The source files depend a lot on function pointers. Overview is recommended.
DLL Injection is similar to 'Injecting' code into an already running process. Many things have been taken from Matt Pietrek's book 'Secrets of Windows 95'.
Function interception means 'intercepting' an API function that was loaded by a statically linked DLL by modifying the address of the beginning of the function's code, resulting in the application to call your 'intercepting' function instead of the original 'intercepted' function. This is similar to the idea in "APIHijack - A Library for easy DLL function hooking" article posted by Wade Brainerd.
"DLL Injection" is not an accurate name for what my content will actually be. My code will 'inject' a series of assembled assembly language instructions [Code] into some available space in the running process and alters the registers to point at the offset of the 'injected' [code]. The process will of course execute the instructions which will load a certain DLL, which is the DLL that is being injected. Note that this code 'Injects' [code]. The code can be anything, it doesn't necessarily have to load a DLL. Hence, the inaccurate title.
There are two ways to 'Inject' a series of bytes into an already running process.
VirtualAllocEx() - which isn't supported in Win9x/ME - will allow a process to reserve or commit a region of memory within the virtual address space of a separate specified process. Use
WriteProcessMemory() to write the data in the reserved/committed area of the target process' memory. The other way is to directly use
WriteProcessMemory() - which is supported in all versions of Windows - to search for some accessible area of the target process' memory and replace the bytes within the area size equal to the size of the code. Of course, you will be saving a backup of the replaced bytes in order to put them all back later on.
(Of course, you can use
CreateRemoteThread() instead of all this, but it's not supported in all versions of Windows.)
One good yet slow method of injecting the code is using Windows' debugging functions. Suspend the threads of the running process (using the debugging functions) and use
SetThreadContext() to save a backup of all the registers and then modify the
EIP register, which is the register that contains the offset of the current to-be-executed code, to point it to the 'Injected' code. The injected code block will have a breakpoint set at the end of it (Interrupt 3h -int 3h-). Again, use the debugging functions to resume the threads, which will then continue executing till the first breakpoint is reached. Once your application receives the notification, all you have to do is restore the modified bytes and/or un-allocate any allocated space in memory, and finally restore the registers (
SetThreadContext()). That's all there is to it. The application has no idea of what has happened! The code was executed, and probably loaded a DLL. As you know, loaded DLLs are in an application's address space, therefore, the DLLs can access all memory and control the whole application. Very interesting.
Lookup the MSDN library for more information (MSDN).
Useful points to lookup:
- Memory management...you need to know how Windows manages its memory.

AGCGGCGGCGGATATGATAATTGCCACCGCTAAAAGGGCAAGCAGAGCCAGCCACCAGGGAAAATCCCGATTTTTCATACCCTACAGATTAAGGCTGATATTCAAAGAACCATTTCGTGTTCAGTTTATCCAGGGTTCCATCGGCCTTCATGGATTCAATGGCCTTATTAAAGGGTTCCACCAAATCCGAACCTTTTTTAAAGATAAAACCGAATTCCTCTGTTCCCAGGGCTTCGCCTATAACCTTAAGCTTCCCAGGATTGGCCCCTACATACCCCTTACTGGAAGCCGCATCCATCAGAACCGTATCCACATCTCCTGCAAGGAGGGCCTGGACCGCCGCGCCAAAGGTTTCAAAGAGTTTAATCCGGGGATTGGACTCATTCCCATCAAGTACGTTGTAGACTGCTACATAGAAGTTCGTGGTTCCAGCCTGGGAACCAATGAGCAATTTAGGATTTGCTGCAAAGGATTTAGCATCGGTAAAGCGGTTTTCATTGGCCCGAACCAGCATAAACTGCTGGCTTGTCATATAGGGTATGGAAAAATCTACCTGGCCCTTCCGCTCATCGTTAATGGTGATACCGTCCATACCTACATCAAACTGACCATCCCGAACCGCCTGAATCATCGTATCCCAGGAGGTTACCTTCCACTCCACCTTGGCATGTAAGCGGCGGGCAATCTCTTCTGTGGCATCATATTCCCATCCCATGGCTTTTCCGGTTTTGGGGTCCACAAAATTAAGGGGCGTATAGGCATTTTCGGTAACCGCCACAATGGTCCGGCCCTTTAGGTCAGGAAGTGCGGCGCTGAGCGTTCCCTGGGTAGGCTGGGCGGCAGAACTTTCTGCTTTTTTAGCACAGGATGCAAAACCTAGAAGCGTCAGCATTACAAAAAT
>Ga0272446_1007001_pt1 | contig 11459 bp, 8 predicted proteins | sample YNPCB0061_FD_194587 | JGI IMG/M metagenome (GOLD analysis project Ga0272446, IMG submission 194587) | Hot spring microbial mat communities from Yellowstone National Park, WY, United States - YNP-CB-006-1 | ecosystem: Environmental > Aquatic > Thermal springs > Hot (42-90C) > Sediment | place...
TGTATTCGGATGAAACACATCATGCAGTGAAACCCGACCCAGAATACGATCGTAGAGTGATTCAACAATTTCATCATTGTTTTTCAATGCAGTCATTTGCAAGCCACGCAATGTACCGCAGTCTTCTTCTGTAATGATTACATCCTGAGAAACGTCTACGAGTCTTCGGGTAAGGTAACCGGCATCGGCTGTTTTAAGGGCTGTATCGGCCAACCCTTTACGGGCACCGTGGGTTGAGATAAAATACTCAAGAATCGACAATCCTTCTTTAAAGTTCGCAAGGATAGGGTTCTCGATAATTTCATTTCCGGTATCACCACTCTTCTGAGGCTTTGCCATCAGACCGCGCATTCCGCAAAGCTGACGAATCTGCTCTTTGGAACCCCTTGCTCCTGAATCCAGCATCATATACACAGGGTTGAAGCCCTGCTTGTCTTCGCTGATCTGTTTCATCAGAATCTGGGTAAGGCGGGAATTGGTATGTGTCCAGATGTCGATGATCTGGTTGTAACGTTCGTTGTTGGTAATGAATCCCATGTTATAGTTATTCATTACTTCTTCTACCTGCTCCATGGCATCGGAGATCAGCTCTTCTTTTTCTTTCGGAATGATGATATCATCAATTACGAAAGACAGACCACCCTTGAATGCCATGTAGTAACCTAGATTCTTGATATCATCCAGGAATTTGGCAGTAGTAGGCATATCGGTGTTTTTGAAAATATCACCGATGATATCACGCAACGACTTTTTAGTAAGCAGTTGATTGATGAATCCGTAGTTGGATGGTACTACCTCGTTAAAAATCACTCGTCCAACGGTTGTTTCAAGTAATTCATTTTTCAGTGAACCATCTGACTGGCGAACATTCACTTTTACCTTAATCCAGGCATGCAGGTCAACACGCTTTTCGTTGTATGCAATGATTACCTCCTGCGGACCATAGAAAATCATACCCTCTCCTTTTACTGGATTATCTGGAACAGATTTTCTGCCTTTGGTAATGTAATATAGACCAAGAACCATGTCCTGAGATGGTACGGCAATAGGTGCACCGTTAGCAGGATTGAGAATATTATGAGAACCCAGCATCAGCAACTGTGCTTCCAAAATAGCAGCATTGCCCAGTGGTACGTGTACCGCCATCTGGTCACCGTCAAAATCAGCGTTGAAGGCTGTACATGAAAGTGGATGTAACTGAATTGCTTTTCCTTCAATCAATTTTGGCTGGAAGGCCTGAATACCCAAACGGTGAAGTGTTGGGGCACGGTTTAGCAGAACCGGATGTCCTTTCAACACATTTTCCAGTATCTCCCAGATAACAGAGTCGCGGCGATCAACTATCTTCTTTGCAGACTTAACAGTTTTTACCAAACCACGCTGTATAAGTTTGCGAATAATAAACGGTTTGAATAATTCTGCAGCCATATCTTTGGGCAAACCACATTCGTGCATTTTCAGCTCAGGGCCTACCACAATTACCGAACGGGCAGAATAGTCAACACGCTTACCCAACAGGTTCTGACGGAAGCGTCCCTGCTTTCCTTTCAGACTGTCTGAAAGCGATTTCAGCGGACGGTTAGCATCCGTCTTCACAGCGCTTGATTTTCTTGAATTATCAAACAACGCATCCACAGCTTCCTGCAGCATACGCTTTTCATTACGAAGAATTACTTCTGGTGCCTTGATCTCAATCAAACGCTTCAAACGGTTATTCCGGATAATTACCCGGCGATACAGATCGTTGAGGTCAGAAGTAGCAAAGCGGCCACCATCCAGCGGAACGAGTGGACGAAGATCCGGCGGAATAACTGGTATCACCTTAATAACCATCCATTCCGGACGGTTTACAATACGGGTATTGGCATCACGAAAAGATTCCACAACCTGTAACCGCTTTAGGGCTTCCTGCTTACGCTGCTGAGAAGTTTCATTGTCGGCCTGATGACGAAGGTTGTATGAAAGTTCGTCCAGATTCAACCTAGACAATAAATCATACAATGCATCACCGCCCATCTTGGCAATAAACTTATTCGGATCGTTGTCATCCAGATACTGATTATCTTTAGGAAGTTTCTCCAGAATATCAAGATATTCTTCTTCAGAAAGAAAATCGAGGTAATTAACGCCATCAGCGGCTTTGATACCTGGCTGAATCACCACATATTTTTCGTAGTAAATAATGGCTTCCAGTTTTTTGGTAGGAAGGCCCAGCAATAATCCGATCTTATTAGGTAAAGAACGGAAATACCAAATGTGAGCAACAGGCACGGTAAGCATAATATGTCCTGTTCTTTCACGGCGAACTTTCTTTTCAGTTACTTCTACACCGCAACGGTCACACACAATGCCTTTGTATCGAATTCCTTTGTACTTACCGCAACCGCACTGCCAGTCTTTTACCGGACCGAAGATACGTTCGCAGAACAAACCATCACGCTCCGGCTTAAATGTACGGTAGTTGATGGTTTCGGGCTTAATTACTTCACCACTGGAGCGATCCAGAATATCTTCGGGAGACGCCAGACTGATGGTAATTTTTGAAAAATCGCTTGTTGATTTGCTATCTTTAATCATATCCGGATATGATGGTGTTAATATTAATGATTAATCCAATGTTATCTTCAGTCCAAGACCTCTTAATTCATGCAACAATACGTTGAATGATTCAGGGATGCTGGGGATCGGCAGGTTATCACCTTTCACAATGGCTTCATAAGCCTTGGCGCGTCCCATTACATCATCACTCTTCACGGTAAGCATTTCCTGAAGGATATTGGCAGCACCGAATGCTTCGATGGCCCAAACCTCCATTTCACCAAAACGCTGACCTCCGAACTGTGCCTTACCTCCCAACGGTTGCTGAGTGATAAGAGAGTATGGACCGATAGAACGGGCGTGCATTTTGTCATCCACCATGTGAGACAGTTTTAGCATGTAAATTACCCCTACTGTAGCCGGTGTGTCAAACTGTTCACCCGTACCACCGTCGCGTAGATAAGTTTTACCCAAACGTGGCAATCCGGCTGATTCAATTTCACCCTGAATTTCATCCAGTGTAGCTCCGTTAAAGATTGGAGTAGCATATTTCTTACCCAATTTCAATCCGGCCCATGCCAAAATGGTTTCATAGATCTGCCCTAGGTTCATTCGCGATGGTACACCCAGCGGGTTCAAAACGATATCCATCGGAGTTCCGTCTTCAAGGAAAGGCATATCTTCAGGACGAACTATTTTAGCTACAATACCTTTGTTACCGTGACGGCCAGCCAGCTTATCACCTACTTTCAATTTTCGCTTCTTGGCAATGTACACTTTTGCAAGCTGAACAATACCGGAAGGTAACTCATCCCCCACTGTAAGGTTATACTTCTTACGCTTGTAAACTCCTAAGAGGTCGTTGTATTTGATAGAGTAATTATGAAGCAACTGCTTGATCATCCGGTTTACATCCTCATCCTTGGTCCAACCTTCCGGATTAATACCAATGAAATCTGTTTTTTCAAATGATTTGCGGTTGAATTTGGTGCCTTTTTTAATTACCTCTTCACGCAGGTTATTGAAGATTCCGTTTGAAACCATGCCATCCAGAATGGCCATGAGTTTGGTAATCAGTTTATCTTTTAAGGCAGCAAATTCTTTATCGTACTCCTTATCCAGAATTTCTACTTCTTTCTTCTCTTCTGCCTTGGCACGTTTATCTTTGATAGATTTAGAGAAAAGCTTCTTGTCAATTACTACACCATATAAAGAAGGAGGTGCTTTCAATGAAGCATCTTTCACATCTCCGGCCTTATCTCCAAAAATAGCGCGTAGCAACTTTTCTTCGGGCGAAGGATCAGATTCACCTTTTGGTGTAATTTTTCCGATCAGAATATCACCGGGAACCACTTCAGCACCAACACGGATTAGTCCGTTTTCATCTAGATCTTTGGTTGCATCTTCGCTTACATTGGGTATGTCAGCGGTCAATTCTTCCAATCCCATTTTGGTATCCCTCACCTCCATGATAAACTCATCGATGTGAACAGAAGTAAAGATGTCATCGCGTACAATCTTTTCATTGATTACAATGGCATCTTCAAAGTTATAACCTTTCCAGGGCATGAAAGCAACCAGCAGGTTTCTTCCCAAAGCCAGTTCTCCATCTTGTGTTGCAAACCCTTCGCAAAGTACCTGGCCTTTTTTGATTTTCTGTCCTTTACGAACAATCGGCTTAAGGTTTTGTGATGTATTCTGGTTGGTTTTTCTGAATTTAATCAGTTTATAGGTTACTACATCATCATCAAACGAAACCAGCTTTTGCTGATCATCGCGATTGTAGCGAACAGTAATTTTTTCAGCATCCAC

- How DLLs tick - MSDN - I suggest you read it. Might help in inspirations. Revising isn't bad.
- PE/COFF Headers specifications... The most important thing if you're doing this in Win9x/ME - MSDN.
- Basic debugging APIs...those are some APIs that allow you to debug certain applications. Lookup the section "Debugging and Error Handling" in MSDN.
- Enough knowledge of ASM is required of course...and OPCODES of instructions.
Have a look at the accompanied files: Injector_src.zip.
Google Groups - A Message board thread on
Notice the DLL project in the zip file. This function is in HookApi.h.
#define MakePtr( cast, ptr, addValue ) (cast)( (DWORD)(ptr)+(DWORD)(addValue))
PROC WINAPI HookImportedFunction(HMODULE hModule,
if ( IsBadCodePtr(pfnNewProc) ) return 0;
pfnOriginalProc = GetProcAddress(GetModuleHandle(FunctionModule),
if(!pfnOriginalProc) return 0;
pDosHeader = (PIMAGE_DOS_HEADER)hModule;
if ( IsBadReadPtr(pDosHeader, sizeof(IMAGE_DOS_HEADER)) )
if ( pDosHeader->e_magic != IMAGE_DOS_SIGNATURE )
pNTHeader = MakePtr(PIMAGE_NT_HEADERS, pDosHeader, pDosHeader->e_lfanew);
if ( IsBadReadPtr(pNTHeader, sizeof(IMAGE_NT_HEADERS)) )
if ( pNTHeader->Signature != IMAGE_NT_SIGNATURE )
pImportDesc = MakePtr(PIMAGE_IMPORT_DESCRIPTOR,
if ( pImportDesc == (PIMAGE_IMPORT_DESCRIPTOR)pNTHeader )
while ( pImportDesc->Name )
PSTR pszModName = MakePtr(PSTR, pDosHeader, pImportDesc->Name);
if ( stricmp(pszModName, FunctionModule) == 0 )
if ( pImportDesc->Name == 0 )
pThunk = MakePtr(PIMAGE_THUNK_DATA, pDosHeader, pImportDesc->FirstThunk);
while ( pThunk->u1.Function )
if ( (DWORD)pThunk->u1.Function == (DWORD)pfnOriginalProc )
pThunk->u1.Function = (PDWORD)pfnNewProc;
HANDLE OpenLog(char *Filename)
BOOL CloseLog(HANDLE h)
DWORD AppendLog(char *str, DWORD uSize, HANDLE h)
They are the functions to write to the LOG file. What the whole project does is inject a DLL into an already running process (mIRC.exe - mIRC chatting program (mIRC)) [in my case]. It then creates a Log file of all the intercepted Winsock functions. Have a look at Successlog.txt. It is highly recommended that you apply the program on mIRC only, since it has been created for it. Have fun coding your own :)
I think you got the idea. I hope this is useful.
Nasser R. Rowhani - firstname.lastname@example.org